How important is it to be fungible? To be flexible, versatile, polite, respectful, tactful, yet eager? If each skill required for our diplomacy skills, what would our flower garden look like?
It’s important that a network weaver is able to multi task, have a customer service orientation and have emotional intelligence. You need someone that can assess their performance, be honest, be trustworthy and has the ability to accept and respond to criticism.
Today I facilitated a panel discussion on Communities & Social Media and was reminded of the importance of ensuring that I was involving everyone on the conference call through eliciting their comments. Not only did I need to lead the on-line technology, such as the monitoring of the chat room, or the flow of the slide deck, but also I needed to listen to voices, names, perspectives, inflections and remember organizational context in order to try to pull them into a deeper conversation and connection place. Then I facilitated a fireside chat on the book, Digital Habitats with John Smith, Etienne Wenger, and Nancy White around technology stewardship and communities. What we realized was critical in the success of this discussion was the role of a facilitator like me, who actually knew each person in the conversation and could help them articulate their own questions when it may not have happened naturally at the required speed for such a quick conversation.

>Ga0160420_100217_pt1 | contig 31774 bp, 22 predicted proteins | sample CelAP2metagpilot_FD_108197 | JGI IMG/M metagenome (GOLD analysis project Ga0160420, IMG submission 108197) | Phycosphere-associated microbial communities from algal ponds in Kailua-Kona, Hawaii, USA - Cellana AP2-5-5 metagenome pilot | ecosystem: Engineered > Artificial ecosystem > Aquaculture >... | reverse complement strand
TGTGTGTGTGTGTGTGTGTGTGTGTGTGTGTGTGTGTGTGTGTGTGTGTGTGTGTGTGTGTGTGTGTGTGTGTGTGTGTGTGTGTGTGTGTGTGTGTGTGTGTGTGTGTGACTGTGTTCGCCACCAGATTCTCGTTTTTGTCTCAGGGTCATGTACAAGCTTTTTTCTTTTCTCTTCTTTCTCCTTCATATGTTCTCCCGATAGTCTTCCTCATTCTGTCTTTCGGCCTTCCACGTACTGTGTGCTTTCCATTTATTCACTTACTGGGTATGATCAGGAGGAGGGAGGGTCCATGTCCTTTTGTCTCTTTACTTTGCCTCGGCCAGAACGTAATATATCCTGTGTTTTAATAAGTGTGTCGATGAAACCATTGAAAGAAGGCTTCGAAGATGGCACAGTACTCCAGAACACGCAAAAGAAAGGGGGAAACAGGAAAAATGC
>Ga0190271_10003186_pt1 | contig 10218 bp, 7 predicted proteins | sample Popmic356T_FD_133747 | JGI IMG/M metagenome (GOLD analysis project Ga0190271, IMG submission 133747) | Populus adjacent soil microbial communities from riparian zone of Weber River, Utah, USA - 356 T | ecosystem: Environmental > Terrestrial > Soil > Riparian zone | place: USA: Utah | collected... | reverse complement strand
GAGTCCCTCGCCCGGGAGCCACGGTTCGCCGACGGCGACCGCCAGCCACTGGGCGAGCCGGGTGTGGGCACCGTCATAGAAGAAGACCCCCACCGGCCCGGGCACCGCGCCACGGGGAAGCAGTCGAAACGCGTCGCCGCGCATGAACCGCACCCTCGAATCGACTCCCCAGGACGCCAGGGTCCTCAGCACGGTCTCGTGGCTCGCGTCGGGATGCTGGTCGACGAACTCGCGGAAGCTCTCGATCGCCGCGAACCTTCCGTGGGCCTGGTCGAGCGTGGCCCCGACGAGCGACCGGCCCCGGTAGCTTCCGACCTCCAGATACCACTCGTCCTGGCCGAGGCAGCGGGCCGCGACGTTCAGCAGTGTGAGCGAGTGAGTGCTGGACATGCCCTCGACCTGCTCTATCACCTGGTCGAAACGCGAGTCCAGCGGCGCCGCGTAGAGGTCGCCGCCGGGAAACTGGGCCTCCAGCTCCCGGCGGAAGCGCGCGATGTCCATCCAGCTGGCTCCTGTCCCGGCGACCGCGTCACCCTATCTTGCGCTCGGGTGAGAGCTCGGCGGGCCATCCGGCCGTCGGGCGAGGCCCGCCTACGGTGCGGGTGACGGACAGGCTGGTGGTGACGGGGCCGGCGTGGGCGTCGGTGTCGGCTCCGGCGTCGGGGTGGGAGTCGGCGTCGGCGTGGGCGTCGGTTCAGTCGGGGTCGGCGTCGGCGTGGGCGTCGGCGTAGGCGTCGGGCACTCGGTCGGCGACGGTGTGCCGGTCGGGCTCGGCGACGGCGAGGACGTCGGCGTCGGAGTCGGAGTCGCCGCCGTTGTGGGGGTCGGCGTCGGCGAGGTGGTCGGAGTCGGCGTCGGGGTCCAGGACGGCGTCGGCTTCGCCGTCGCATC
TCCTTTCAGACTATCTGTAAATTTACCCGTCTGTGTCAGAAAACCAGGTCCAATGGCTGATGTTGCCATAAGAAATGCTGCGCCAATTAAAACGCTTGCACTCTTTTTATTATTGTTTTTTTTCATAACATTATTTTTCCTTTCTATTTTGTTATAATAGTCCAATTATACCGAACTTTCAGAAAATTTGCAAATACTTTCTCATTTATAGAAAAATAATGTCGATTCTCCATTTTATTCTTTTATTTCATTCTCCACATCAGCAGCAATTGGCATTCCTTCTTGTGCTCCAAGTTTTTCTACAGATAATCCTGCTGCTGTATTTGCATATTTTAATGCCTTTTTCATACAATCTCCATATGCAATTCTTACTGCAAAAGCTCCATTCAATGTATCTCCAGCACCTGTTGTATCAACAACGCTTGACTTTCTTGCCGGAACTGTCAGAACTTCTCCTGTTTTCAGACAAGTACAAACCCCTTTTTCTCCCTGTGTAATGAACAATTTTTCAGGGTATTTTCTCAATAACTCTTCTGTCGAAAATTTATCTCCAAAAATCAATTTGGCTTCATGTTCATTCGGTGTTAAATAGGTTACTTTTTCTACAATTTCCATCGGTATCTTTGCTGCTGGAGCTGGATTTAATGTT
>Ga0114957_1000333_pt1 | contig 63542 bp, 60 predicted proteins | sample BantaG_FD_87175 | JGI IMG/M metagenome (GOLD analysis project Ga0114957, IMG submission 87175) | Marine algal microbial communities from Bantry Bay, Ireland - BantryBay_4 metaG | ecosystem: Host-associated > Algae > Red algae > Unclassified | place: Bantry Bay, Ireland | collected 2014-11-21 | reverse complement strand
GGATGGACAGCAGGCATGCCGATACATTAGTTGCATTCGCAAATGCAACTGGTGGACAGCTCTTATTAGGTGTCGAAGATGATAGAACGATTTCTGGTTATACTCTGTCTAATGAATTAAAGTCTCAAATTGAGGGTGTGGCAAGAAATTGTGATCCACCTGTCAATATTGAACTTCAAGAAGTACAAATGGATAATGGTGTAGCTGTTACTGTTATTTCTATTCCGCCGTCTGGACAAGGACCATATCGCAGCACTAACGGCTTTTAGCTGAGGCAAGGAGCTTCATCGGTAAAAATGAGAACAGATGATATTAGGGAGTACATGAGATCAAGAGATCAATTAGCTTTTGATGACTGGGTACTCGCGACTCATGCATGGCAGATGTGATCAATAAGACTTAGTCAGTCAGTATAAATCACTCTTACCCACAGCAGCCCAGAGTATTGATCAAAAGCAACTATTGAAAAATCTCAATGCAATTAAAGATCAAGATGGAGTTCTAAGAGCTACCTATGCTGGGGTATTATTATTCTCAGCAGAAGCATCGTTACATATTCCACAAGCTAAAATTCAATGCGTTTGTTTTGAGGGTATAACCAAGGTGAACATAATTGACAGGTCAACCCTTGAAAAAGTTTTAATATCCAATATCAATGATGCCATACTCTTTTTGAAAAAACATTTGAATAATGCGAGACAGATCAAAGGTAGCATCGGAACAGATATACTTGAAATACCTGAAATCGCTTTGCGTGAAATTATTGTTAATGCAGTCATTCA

Community weavers must to be organized, have an eye for detail, and be tireless with follow-up. They need to be able to quickly think through the best way to create a high trust and high value for time environment through using an arsenal of techniques. As it turns out marketing and communication skills are instrumental in how network weavers structure abundant conversations and immersions through meaning. Yet, for many it may come as a surprise, but skills in human relations and diplomacy are paramount in communities, especially edgier websites with crowd sourced message boards with anonymous postings. Mediation, conflict management and diversity of thought become important competencies because like human nature, internet civility can be volatile and unpredictable.
Diplomacy is required for community managers in order to encourage different perspectives and bring different perspectives in the periphery, while using dissention as a way to foster engagement.